Speer by Joachim Fest
The Final Verdict

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Albert Speer is a great enigma. An unemployed architect when Hitler came to power in 1933, he was soon designing the Third Reich's most important buildings. In 1942 Hitler appointed him Armaments Minister and he quadrupled production, an astonishing achievement that kept the German Army in the field and prolonged the war.
Yet Speer's life was full of contradictions. The only member of the Nazi elite with whom Hitler developed more than a purely functional relationship (he has even been called "Hitler's unrequited love"), Speer was always an outsider in Hitler's inner circle. He saw himself as an artist, above the crass power struggles of the roughnecks around him, but his enormous ambition blinded him to the crimes in which he played a leading role.
Brilliantly illustrated, this gripping account of one man's rise and fall helps explain how Germany descended so far into crime and barbarism.

About Joachim Fest

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Joachim Fest is the author of several widely respected books on Nazi Germany, including The Face of the Third Reich. Following Speer's release from prison in 1966, Fest worked closely with him as the editor of his memoirs, Inside the Third Reich and Spandau: The Secret Diaries. Fest lives near Frankfurt.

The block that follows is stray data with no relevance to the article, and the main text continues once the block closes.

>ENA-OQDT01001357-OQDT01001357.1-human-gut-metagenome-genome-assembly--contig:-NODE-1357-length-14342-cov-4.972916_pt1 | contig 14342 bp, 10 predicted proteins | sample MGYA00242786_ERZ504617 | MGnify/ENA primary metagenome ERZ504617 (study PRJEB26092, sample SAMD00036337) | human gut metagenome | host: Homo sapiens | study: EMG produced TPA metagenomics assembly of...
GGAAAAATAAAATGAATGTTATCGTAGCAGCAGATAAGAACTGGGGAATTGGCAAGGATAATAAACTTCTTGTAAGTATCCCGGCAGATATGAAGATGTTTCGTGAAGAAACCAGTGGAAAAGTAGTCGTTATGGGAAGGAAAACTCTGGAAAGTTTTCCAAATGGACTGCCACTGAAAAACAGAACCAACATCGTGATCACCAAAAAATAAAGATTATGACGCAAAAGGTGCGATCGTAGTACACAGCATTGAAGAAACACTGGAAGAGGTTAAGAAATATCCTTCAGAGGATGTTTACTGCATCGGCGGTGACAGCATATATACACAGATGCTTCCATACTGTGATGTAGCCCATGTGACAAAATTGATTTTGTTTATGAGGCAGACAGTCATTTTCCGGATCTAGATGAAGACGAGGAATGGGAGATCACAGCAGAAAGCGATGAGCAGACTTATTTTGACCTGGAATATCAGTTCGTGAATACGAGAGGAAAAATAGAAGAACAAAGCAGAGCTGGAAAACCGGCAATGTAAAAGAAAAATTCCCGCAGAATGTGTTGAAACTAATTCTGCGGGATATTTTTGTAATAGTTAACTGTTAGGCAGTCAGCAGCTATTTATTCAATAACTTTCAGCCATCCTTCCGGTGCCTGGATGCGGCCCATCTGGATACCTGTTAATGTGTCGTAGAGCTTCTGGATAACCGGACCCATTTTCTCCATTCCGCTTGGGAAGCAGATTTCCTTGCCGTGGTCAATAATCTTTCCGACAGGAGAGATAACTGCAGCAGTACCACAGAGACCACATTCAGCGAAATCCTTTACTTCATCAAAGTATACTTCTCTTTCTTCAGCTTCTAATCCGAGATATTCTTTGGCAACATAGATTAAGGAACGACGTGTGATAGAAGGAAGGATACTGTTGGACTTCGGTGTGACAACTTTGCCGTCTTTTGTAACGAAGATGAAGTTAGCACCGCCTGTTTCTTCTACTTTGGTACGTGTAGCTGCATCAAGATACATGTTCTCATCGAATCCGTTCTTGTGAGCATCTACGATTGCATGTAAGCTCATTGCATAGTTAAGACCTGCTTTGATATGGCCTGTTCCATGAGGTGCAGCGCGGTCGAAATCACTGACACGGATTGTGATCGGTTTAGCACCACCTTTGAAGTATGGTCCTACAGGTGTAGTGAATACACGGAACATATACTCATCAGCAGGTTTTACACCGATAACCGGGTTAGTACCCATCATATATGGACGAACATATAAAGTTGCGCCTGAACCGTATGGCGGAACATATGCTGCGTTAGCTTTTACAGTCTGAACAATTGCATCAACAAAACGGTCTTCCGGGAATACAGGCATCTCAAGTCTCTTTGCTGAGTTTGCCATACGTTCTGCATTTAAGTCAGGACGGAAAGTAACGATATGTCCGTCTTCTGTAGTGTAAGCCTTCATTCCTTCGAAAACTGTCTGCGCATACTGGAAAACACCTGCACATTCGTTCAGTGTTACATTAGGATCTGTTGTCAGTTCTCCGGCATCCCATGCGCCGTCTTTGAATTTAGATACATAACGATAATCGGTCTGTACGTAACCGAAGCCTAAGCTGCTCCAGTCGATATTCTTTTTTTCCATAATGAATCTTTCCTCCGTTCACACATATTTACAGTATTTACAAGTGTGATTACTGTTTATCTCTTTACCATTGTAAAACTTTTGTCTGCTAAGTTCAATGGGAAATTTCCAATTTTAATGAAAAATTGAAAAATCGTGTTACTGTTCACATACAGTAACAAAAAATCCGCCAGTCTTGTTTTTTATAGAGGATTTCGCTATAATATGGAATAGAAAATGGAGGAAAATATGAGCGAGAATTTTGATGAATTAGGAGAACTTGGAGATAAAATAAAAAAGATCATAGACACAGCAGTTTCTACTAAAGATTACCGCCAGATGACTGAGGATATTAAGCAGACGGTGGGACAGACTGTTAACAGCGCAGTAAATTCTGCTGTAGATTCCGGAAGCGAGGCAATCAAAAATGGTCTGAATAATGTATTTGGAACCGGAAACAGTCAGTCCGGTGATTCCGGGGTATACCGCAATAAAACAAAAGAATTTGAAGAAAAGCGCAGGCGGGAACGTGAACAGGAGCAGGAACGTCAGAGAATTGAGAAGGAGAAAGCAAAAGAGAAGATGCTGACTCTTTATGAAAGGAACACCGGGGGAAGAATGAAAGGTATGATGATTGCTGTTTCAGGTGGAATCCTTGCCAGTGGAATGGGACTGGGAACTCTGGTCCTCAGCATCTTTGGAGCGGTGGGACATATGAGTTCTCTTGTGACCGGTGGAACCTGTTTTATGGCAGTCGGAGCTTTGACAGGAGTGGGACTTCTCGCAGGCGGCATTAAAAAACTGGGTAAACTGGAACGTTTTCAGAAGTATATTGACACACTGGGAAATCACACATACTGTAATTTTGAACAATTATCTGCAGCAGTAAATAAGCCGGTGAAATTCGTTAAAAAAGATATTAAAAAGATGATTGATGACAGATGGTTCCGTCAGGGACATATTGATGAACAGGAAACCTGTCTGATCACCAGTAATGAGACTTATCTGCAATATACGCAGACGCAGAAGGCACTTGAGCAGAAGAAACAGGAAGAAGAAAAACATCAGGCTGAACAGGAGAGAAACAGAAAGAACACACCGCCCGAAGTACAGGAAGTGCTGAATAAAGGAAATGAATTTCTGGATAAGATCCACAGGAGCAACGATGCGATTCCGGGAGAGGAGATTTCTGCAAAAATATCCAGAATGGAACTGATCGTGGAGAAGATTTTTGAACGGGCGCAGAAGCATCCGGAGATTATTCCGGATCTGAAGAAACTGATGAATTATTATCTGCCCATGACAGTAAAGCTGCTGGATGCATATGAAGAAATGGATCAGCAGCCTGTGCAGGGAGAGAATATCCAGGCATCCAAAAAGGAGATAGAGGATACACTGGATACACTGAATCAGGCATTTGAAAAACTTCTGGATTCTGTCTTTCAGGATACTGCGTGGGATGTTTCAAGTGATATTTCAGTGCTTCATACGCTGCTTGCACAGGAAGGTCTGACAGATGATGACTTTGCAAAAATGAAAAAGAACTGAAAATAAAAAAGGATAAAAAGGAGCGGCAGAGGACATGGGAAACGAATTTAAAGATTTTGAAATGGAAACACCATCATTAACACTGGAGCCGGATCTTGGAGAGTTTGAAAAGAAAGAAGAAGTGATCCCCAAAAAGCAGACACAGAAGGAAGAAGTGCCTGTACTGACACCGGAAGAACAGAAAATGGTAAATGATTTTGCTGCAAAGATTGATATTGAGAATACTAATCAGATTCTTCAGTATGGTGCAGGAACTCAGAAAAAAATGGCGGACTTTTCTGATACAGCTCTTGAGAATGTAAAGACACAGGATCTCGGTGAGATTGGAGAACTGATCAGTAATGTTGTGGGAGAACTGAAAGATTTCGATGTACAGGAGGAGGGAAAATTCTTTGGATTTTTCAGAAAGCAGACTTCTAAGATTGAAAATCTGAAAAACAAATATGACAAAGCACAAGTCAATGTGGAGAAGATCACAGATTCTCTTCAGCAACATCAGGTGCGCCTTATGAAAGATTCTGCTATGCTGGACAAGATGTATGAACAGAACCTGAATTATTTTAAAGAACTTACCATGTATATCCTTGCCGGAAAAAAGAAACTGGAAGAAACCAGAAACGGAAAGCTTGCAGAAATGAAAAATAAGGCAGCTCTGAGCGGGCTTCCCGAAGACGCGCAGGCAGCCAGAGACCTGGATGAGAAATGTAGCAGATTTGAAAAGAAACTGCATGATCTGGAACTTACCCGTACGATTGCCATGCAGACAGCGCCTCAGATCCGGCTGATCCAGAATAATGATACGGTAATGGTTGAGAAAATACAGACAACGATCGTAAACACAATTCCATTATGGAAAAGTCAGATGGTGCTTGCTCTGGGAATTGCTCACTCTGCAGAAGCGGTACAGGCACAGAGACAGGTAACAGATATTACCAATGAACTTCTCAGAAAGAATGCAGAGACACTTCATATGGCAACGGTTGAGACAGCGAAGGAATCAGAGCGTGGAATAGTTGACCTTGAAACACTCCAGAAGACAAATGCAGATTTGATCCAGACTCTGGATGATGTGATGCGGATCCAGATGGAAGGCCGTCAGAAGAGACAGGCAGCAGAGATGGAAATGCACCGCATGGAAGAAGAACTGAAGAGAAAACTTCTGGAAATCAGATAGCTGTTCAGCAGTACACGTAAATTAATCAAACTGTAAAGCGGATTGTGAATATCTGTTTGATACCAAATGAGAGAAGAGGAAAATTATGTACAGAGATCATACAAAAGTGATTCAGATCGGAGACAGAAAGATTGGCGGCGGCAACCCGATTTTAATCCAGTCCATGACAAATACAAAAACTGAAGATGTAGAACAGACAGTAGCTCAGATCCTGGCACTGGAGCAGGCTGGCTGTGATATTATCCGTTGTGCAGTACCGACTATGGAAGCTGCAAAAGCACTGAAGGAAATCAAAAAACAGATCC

Published November 10, 2003 by Mariner Books. 432 pages
Genres: Biographies & Memoirs, History, Travel, Political & Social Sciences, War. Non-fiction

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Hannah Arendt was thinking of Adolf Eichmann when she coined the phrase “the banality of evil,” but those words were tailor-made for Speer, “the successful average man, well-dressed, civil, non-corrupt,” who early on hitched his wagon to Hitler’s star.

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Publishers Weekly

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The German architect who later became armaments minister, Albert Speer has long been considered an "artist" among Nazi wartime officials—as he apparently considered himself, holding himself apart from what he saw as the more vulgar politicians currying Hitler's favor, a favor he already held.

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